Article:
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By: Greg Carter | G+
Why Electrical Contacts Stick
Electrical contacts may stick when they open and close. Small sparks known as "arcs" can corrode the metal and contribute to sticking. Cleaning electrical contacts to reduce sticking is an option. Eventually, electrical contacts need to be replaced.
How to Reduce Contact Sticking
How do you help reduce the sticking of contacts? Electrical contacts are usually made of CDA-110 electrical copper and some have silver tips brazed onto the copper backing to help prevent electrical sticking. The application determines the construction.
Repco (Replacement Electrical Parts Company) in Marlton, NJ manufactures replacement electrical contacts for motor controls using CDA-110 electrical copper. The manufacturer's specifications are followed to determine if silver tips are brazed on the backing.
Electrical contact sticking caused by degradation of the contacts can be limited by a number of durable metals and alloys. Listed here are various metal options and reasons for choosing them:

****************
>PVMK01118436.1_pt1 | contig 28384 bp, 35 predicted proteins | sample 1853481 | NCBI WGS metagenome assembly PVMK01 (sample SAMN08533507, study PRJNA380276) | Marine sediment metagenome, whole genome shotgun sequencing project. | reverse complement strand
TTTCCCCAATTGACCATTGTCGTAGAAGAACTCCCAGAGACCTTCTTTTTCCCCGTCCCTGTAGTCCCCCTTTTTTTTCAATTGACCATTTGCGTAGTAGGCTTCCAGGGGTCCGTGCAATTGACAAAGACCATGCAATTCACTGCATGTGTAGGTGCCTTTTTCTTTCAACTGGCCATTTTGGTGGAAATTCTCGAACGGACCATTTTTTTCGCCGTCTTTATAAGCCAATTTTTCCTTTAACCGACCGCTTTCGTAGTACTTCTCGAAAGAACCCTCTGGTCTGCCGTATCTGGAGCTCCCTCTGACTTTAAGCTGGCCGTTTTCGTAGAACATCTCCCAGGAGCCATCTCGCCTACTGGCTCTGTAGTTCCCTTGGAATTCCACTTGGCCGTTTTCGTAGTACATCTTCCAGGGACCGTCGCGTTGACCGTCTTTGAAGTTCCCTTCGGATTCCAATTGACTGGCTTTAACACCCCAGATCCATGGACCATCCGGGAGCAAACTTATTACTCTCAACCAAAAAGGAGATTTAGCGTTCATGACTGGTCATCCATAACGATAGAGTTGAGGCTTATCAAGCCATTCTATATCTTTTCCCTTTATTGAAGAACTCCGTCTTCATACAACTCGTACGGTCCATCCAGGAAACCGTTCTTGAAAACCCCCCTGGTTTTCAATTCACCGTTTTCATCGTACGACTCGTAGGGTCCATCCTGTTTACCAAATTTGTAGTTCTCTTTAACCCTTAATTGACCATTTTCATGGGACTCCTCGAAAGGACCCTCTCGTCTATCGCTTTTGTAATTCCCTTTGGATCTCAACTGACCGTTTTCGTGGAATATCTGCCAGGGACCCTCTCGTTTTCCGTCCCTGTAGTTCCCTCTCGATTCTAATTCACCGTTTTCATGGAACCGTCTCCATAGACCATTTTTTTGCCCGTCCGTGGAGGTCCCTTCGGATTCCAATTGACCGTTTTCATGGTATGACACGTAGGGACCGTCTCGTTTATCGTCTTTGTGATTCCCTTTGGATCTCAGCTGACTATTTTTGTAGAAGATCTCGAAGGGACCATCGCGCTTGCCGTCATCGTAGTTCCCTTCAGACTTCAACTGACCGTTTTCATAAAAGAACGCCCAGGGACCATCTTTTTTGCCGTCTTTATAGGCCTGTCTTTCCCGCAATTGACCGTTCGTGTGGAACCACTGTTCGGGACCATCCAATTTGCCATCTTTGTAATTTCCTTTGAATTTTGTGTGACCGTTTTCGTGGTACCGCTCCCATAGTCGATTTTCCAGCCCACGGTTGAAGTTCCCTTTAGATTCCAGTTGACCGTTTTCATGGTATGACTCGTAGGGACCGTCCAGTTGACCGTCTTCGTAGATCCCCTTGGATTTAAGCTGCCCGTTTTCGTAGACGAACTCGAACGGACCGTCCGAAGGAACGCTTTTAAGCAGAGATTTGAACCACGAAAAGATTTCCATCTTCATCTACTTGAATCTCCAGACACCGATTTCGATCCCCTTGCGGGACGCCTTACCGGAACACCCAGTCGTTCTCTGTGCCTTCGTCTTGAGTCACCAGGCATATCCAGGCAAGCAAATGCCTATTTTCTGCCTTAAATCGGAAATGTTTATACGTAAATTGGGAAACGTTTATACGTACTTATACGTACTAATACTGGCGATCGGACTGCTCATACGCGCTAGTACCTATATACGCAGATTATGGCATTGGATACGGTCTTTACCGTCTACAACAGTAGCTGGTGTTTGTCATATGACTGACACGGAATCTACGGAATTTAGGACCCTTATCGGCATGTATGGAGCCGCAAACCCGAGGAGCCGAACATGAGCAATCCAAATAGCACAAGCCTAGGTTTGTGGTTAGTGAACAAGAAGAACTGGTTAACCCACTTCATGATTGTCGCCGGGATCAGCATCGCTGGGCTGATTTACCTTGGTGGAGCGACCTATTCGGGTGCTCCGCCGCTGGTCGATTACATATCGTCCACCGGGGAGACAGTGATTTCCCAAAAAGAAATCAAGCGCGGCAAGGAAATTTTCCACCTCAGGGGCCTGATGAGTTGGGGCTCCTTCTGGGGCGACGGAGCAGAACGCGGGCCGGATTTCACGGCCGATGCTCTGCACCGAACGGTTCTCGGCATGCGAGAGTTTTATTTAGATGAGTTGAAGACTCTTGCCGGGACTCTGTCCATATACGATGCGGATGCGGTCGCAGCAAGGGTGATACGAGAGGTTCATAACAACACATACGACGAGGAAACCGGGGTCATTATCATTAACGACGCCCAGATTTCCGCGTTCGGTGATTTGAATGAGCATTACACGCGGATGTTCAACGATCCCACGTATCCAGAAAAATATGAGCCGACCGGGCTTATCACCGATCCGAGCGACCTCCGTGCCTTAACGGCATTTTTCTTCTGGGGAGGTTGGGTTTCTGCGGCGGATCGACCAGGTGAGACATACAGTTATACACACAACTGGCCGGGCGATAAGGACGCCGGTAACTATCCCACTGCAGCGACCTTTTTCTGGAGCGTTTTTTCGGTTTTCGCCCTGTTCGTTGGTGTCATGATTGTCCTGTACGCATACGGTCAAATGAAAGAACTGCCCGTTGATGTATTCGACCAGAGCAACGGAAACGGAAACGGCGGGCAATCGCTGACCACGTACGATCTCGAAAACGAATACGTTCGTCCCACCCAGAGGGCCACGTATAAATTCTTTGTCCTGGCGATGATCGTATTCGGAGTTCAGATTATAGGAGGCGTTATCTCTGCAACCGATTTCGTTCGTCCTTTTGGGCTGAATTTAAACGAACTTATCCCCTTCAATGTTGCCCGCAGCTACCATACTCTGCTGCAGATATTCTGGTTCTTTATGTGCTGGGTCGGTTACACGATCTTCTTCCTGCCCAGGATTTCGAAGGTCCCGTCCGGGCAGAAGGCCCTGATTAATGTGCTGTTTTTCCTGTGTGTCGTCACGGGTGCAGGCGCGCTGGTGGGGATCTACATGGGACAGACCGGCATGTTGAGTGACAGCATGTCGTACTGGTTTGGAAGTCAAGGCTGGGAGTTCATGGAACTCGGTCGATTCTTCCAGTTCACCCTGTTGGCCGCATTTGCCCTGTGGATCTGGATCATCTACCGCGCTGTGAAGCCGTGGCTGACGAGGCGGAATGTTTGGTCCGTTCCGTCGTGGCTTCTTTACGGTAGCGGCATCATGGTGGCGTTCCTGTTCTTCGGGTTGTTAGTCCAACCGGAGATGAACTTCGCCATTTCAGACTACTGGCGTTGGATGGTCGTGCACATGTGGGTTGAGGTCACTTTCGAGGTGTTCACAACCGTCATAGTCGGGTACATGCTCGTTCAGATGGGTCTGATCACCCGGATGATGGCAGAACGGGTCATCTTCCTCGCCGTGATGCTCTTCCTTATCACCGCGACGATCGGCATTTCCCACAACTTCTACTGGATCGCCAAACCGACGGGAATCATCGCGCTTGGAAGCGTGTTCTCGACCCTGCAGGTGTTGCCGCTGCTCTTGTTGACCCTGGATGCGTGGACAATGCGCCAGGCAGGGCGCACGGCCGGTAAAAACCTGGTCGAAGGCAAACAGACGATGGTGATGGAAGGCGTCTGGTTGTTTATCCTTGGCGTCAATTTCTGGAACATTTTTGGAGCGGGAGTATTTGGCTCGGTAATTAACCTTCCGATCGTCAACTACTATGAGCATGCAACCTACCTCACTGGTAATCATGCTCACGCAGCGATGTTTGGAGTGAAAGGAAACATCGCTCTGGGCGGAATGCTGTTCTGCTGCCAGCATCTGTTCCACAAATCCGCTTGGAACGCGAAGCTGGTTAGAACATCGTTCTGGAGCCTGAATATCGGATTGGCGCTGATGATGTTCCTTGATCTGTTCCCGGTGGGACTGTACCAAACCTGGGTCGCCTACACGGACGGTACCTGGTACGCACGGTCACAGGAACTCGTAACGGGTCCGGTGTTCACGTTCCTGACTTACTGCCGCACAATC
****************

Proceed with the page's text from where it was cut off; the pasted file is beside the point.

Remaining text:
- Silver Tungsten: superior conductivity and resistance to mechanical and electrical wear.
- Silver Tungsten Carbide (AgWC): resistance to oxidation that causes sticking.
- Copper Tungsten (CuW): lower cost when used in oxidation prone applications.
- Silver Graphite (AgC): common in stationary contact material when coupled with Agw or AgWC.
This article should help you understand why electrical contacts stick and why manufacturers use various processes to help enhance performance.What is an electrical contact?
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